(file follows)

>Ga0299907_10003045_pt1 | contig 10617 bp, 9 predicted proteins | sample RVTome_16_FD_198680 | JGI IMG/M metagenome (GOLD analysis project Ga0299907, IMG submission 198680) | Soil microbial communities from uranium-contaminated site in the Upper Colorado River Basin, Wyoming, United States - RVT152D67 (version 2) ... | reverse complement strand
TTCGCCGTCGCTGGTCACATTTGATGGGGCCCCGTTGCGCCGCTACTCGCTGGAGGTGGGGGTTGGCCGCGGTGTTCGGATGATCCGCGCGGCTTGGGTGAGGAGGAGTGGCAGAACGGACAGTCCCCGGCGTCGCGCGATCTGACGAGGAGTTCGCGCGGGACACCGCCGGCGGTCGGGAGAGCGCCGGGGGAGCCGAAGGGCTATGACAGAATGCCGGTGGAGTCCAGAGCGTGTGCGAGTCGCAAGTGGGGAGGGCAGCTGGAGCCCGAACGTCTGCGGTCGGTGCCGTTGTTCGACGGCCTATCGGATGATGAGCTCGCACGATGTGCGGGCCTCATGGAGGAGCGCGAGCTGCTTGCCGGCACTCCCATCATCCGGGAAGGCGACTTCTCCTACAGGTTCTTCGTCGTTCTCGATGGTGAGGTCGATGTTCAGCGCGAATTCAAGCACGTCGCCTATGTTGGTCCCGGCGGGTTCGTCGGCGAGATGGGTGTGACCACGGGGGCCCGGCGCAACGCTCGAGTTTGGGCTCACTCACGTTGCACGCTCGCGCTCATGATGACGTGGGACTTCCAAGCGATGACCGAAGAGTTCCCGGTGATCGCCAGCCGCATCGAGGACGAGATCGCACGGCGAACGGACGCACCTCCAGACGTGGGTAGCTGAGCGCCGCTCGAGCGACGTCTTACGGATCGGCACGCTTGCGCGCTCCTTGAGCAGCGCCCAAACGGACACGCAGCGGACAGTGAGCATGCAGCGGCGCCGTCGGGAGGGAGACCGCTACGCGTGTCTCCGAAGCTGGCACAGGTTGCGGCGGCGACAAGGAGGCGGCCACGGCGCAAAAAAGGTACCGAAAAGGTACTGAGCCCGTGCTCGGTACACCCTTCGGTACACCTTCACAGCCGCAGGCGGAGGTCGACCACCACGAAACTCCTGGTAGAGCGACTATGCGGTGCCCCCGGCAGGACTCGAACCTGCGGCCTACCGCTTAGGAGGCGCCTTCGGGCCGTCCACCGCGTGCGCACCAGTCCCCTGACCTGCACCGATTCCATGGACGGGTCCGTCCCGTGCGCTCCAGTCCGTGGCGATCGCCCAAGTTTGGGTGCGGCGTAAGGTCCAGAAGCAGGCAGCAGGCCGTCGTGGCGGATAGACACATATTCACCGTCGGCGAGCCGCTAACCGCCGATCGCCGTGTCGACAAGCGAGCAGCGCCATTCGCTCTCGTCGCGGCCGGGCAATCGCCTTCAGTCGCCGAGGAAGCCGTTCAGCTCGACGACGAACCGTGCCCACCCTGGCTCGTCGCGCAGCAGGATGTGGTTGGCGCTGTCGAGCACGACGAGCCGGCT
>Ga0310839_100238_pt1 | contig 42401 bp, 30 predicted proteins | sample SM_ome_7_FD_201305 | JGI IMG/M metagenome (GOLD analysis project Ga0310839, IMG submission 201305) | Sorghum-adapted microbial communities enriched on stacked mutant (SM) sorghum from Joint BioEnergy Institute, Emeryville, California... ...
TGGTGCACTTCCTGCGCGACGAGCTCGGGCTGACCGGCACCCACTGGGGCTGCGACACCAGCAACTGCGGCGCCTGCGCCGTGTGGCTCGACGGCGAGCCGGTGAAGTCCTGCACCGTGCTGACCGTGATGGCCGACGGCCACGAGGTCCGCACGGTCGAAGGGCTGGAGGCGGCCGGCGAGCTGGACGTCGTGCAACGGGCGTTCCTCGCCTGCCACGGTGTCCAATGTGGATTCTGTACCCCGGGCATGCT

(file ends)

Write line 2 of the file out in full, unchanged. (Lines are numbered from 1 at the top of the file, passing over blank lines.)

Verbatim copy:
TTCGCCGTCGCTGGTCACATTTGATGGGGCCCCGTTGCGCCGCTACTCGCTGGAGGTGGGGGTTGGCCGCGGTGTTCGGATGATCCGCGCGGCTTGGGTGAGGAGGAGTGGCAGAACGGACAGTCCCCGGCGTCGCGCGATCTGACGAGGAGTTCGCGCGGGACACCGCCGGCGGTCGGGAGAGCGCCGGGGGAGCCGAAGGGCTATGACAGAATGCCGGTGGAGTCCAGAGCGTGTGCGAGTCGCAAGTGGGGAGGGCAGCTGGAGCCCGAACGTCTGCGGTCGGTGCCGTTGTTCGACGGCCTATCGGATGATGAGCTCGCACGATGTGCGGGCCTCATGGAGGAGCGCGAGCTGCTTGCCGGCACTCCCATCATCCGGGAAGGCGACTTCTCCTACAGGTTCTTCGTCGTTCTCGATGGTGAGGTCGATGTTCAGCGCGAATTCAAGCACGTCGCCTATGTTGGTCCCGGCGGGTTCGTCGGCGAGATGGGTGTGACCACGGGGGCCCGGCGCAACGCTCGAGTTTGGGCTCACTCACGTTGCACGCTCGCGCTCATGATGACGTGGGACTTCCAAGCGATGACCGAAGAGTTCCCGGTGATCGCCAGCCGCATCGAGGACGAGATCGCACGGCGAACGGACGCACCTCCAGACGTGGGTAGCTGAGCGCCGCTCGAGCGACGTCTTACGGATCGGCACGCTTGCGCGCTCCTTGAGCAGCGCCCAAACGGACACGCAGCGGACAGTGAGCATGCAGCGGCGCCGTCGGGAGGGAGACCGCTACGCGTGTCTCCGAAGCTGGCACAGGTTGCGGCGGCGACAAGGAGGCGGCCACGGCGCAAAAAAGGTACCGAAAAGGTACTGAGCCCGTGCTCGGTACACCCTTCGGTACACCTTCACAGCCGCAGGCGGAGGTCGACCACCACGAAACTCCTGGTAGAGCGACTATGCGGTGCCCCCGGCAGGACTCGAACCTGCGGCCTACCGCTTAGGAGGCGCCTTCGGGCCGTCCACCGCGTGCGCACCAGTCCCCTGACCTGCACCGATTCCATGGACGGGTCCGTCCCGTGCGCTCCAGTCCGTGGCGATCGCCCAAGTTTGGGTGCGGCGTAAGGTCCAGAAGCAGGCAGCAGGCCGTCGTGGCGGATAGACACATATTCACCGTCGGCGAGCCGCTAACCGCCGATCGCCGTGTCGACAAGCGAGCAGCGCCATTCGCTCTCGTCGCGGCCGGGCAATCGCCTTCAGTCGCCGAGGAAGCCGTTCAGCTCGACGACGAACCGTGCCCACCCTGGCTCGTCGCGCAGCAGGATGTGGTTGGCGCTGTCGAGCACGACGAGCCGGCT